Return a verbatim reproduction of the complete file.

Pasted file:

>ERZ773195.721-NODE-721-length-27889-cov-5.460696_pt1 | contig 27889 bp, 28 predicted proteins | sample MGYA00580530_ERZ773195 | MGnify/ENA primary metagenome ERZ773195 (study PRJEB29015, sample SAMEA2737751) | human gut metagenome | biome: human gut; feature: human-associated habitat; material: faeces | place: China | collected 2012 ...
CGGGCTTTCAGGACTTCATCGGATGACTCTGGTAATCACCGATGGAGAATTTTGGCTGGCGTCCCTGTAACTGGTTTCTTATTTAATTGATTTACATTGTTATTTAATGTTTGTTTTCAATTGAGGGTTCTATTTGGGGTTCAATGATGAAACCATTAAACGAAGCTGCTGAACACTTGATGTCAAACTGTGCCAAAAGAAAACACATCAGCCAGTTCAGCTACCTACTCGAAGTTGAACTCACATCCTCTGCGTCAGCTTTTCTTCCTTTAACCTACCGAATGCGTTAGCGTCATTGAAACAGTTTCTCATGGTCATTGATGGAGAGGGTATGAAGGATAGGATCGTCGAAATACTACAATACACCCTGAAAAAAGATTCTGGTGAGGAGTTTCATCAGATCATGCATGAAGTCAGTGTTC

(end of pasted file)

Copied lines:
>ERZ773195.721-NODE-721-length-27889-cov-5.460696_pt1 | contig 27889 bp, 28 predicted proteins | sample MGYA00580530_ERZ773195 | MGnify/ENA primary metagenome ERZ773195 (study PRJEB29015, sample SAMEA2737751) | human gut metagenome | biome: human gut; feature: human-associated habitat; material: faeces | place: China | collected 2012 ...
CGGGCTTTCAGGACTTCATCGGATGACTCTGGTAATCACCGATGGAGAATTTTGGCTGGCGTCCCTGTAACTGGTTTCTTATTTAATTGATTTACATTGTTATTTAATGTTTGTTTTCAATTGAGGGTTCTATTTGGGGTTCAATGATGAAACCATTAAACGAAGCTGCTGAACACTTGATGTCAAACTGTGCCAAAAGAAAACACATCAGCCAGTTCAGCTACCTACTCGAAGTTGAACTCACATCCTCTGCGTCAGCTTTTCTTCCTTTAACCTACCGAATGCGTTAGCGTCATTGAAACAGTTTCTCATGGTCATTGATGGAGAGGGTATGAAGGATAGGATCGTCGAAATACTACAATACACCCTGAAAAAAGATTCTGGTGAGGAGTTTCATCAGATCATGCATGAAGTCAGTGTTC